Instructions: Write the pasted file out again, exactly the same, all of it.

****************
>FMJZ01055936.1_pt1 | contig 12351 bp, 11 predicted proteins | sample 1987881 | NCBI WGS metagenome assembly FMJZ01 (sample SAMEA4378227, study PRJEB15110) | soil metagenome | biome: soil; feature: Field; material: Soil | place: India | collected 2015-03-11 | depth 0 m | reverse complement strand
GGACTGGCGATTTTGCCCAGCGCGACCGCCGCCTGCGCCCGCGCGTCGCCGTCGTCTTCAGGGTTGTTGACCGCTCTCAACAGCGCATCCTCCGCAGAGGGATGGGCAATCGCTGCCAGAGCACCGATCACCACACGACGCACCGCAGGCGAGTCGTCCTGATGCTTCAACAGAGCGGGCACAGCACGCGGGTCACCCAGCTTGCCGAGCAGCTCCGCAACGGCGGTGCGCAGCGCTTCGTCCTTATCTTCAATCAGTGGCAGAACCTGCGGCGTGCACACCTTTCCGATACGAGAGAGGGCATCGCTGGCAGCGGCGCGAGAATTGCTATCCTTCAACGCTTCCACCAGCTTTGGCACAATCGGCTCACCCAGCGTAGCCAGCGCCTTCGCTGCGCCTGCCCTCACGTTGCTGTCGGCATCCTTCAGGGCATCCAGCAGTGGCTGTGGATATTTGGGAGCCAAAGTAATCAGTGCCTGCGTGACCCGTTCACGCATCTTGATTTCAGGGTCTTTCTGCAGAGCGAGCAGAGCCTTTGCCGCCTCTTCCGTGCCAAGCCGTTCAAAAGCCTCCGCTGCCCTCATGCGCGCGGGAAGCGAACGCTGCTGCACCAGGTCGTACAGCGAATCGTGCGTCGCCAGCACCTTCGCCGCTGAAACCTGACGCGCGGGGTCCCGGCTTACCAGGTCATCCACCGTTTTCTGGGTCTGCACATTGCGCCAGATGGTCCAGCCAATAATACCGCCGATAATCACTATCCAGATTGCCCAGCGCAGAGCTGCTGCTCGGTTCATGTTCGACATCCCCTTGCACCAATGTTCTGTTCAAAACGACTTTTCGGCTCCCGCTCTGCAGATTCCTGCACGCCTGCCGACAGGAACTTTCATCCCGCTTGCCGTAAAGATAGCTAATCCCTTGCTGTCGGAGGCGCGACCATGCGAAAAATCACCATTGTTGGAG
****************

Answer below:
>FMJZ01055936.1_pt1 | contig 12351 bp, 11 predicted proteins | sample 1987881 | NCBI WGS metagenome assembly FMJZ01 (sample SAMEA4378227, study PRJEB15110) | soil metagenome | biome: soil; feature: Field; material: Soil | place: India | collected 2015-03-11 | depth 0 m | reverse complement strand
GGACTGGCGATTTTGCCCAGCGCGACCGCCGCCTGCGCCCGCGCGTCGCCGTCGTCTTCAGGGTTGTTGACCGCTCTCAACAGCGCATCCTCCGCAGAGGGATGGGCAATCGCTGCCAGAGCACCGATCACCACACGACGCACCGCAGGCGAGTCGTCCTGATGCTTCAACAGAGCGGGCACAGCACGCGGGTCACCCAGCTTGCCGAGCAGCTCCGCAACGGCGGTGCGCAGCGCTTCGTCCTTATCTTCAATCAGTGGCAGAACCTGCGGCGTGCACACCTTTCCGATACGAGAGAGGGCATCGCTGGCAGCGGCGCGAGAATTGCTATCCTTCAACGCTTCCACCAGCTTTGGCACAATCGGCTCACCCAGCGTAGCCAGCGCCTTCGCTGCGCCTGCCCTCACGTTGCTGTCGGCATCCTTCAGGGCATCCAGCAGTGGCTGTGGATATTTGGGAGCCAAAGTAATCAGTGCCTGCGTGACCCGTTCACGCATCTTGATTTCAGGGTCTTTCTGCAGAGCGAGCAGAGCCTTTGCCGCCTCTTCCGTGCCAAGCCGTTCAAAAGCCTCCGCTGCCCTCATGCGCGCGGGAAGCGAACGCTGCTGCACCAGGTCGTACAGCGAATCGTGCGTCGCCAGCACCTTCGCCGCTGAAACCTGACGCGCGGGGTCCCGGCTTACCAGGTCATCCACCGTTTTCTGGGTCTGCACATTGCGCCAGATGGTCCAGCCAATAATACCGCCGATAATCACTATCCAGATTGCCCAGCGCAGAGCTGCTGCTCGGTTCATGTTCGACATCCCCTTGCACCAATGTTCTGTTCAAAACGACTTTTCGGCTCCCGCTCTGCAGATTCCTGCACGCCTGCCGACAGGAACTTTCATCCCGCTTGCCGTAAAGATAGCTAATCCCTTGCTGTCGGAGGCGCGACCATGCGAAAAATCACCATTGTTGGAG